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|Section of duodenum of cat. X 60. (Muscularis mucosae labeled at right, third from the top.)|
|Gray's||subject #245 1144|
The lamina muscularis mucosae (or "muscularis mucosa") is the thin layer of smooth muscle found in most parts of the gastrointestinal tract, located outside the lamina propria mucosae and separating it from the submucosa.
In the gastrointestinal tract, the term mucosa or "mucous membrane" refers to the combination of epithelium, lamina propria, and (where it occurs) muscularis mucosa. The etymology suggests this since the Latin names translate to "the mucosa's own special layer" (lamina propria mucosae) and "muscular layer of the mucosa" (lamina muscularis mucosae).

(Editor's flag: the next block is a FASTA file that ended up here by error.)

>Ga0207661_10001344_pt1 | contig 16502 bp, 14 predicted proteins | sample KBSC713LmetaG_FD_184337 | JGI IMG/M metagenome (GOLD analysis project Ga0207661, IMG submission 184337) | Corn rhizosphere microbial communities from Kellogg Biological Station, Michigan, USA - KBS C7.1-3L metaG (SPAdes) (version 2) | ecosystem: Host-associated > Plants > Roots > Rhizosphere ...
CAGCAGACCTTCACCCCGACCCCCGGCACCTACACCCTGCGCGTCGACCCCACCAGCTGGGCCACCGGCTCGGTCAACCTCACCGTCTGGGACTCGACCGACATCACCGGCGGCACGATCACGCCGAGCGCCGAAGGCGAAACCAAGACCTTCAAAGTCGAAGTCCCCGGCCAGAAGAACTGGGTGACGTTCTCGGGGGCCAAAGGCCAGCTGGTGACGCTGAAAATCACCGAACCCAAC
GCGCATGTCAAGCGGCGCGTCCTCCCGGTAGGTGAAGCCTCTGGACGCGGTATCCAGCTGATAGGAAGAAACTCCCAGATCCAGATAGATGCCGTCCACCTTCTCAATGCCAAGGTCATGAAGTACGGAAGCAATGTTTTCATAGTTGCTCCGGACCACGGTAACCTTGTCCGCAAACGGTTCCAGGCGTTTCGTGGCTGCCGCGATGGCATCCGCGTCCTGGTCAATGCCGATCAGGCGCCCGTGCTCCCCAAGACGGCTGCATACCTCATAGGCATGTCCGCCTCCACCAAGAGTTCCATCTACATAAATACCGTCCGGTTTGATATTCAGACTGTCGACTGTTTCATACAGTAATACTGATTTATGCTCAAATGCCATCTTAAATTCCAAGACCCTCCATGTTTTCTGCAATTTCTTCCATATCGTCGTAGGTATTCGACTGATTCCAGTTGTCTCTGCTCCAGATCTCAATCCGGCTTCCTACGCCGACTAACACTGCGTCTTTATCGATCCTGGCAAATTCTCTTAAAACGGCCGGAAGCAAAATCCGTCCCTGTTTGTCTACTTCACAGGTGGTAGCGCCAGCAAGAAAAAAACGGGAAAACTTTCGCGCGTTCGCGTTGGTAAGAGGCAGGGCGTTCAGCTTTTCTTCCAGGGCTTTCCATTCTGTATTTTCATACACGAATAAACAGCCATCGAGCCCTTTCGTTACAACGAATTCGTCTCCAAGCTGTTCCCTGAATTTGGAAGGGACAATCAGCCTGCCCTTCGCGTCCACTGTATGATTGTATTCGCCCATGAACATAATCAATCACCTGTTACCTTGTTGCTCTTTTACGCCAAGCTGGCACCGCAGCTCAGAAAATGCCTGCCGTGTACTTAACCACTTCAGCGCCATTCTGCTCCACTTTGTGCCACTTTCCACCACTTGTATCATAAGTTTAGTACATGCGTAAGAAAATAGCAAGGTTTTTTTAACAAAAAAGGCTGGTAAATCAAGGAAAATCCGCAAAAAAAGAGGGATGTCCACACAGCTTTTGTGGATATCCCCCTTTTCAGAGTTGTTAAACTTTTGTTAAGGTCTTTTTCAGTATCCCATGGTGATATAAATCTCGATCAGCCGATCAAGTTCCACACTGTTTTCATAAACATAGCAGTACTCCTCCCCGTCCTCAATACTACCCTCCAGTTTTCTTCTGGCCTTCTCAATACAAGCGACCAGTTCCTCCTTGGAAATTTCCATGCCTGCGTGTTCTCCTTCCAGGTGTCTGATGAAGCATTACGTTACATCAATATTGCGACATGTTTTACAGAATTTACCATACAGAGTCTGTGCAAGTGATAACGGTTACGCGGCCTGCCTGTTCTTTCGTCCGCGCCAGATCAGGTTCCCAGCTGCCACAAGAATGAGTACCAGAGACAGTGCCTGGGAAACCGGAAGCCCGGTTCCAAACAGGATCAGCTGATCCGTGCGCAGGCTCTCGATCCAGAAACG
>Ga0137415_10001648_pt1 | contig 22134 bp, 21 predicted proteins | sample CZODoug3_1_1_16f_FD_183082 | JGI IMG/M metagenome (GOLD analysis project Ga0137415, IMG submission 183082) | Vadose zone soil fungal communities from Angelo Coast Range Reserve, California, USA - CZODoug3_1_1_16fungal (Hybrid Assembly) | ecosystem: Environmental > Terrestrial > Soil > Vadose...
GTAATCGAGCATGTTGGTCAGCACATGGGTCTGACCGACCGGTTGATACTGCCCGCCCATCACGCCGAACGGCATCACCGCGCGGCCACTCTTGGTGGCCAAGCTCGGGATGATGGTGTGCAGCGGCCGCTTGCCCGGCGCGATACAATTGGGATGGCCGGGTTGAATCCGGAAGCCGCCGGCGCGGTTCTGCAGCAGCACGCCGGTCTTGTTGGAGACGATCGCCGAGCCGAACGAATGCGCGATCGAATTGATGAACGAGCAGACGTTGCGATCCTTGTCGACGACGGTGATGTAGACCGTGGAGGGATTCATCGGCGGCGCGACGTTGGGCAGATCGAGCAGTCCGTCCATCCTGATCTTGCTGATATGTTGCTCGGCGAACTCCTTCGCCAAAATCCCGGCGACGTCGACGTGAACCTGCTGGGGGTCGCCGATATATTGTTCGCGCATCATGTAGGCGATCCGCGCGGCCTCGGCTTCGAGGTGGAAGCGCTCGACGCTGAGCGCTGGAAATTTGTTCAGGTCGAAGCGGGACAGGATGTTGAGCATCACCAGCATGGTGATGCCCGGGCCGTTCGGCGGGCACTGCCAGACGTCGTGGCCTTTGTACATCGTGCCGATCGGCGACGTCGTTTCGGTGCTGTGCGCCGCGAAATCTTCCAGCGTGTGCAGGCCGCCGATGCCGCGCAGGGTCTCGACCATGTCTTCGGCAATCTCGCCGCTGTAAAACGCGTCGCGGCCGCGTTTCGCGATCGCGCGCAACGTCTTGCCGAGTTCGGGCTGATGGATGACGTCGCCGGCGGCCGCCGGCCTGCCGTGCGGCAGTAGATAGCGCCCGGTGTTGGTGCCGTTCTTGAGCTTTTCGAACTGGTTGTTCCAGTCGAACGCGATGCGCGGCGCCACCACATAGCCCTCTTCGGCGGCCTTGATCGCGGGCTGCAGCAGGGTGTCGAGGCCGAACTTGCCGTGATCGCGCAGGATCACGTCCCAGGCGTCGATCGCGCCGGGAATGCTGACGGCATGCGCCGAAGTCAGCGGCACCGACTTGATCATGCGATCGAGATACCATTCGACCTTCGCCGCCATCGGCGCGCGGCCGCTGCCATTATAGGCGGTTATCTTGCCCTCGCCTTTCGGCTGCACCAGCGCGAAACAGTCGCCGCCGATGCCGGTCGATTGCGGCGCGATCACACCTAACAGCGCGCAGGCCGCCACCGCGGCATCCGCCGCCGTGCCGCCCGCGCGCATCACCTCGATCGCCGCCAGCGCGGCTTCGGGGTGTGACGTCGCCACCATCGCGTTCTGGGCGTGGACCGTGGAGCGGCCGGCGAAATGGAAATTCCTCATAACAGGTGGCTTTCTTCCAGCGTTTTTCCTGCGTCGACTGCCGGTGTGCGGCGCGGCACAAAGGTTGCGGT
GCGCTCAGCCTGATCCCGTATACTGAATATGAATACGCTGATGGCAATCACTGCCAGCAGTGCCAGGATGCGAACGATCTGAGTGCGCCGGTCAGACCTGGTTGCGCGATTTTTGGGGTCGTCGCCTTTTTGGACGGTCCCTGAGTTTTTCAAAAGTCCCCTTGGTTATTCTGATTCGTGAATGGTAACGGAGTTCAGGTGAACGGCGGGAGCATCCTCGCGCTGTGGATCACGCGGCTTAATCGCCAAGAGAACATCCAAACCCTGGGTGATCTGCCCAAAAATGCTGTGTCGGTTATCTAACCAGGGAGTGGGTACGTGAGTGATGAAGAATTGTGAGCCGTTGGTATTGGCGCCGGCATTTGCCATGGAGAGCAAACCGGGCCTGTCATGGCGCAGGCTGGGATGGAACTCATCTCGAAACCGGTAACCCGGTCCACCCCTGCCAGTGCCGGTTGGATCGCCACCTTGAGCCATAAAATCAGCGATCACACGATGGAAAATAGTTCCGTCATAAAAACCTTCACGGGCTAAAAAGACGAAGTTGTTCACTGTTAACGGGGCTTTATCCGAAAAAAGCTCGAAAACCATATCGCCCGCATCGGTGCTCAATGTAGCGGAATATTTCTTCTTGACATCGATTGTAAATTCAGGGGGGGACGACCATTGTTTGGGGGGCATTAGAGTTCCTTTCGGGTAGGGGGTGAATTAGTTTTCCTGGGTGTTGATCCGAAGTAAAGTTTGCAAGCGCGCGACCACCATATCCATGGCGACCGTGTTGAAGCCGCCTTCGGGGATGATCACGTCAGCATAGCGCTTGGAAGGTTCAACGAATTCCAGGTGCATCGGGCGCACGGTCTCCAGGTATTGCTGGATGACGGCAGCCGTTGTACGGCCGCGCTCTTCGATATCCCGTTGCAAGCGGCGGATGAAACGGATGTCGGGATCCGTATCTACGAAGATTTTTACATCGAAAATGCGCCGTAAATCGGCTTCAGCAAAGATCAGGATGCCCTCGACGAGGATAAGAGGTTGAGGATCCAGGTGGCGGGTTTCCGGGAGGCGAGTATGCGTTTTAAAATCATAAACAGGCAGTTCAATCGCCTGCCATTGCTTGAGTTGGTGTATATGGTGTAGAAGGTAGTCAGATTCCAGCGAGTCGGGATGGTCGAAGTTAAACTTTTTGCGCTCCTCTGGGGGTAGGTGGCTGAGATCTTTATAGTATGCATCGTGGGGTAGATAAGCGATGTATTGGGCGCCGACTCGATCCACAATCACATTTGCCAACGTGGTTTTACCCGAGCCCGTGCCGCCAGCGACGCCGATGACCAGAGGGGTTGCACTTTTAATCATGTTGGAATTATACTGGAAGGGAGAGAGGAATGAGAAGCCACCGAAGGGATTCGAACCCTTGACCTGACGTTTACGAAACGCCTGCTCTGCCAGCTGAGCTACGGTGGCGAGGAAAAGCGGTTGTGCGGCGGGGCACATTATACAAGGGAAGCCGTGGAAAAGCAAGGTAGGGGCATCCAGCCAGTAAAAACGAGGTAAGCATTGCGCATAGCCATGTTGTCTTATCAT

The muscularis mucosa is composed of several thin layers of smooth muscle fibers oriented in different ways which keeps the mucosal surface and underlying glands in a constant state of gentle agitation to expel contents of glandular crypts and enhance contact between epithelium and the contents of the lumen.
- ↑ H.G. Burkitt et al., Wheater's Functional Histology, 3rd ed.
- Dictionary at eMedicine Muscularis+mucosae
- Histology at OU 14_08 - "Lung"
- Physiology at MCG 6/6ch1/s6ch1_11
- Organology at UC Davis digestive/mammal/system1/system4
- "Mammal, whole system (LM, Low)"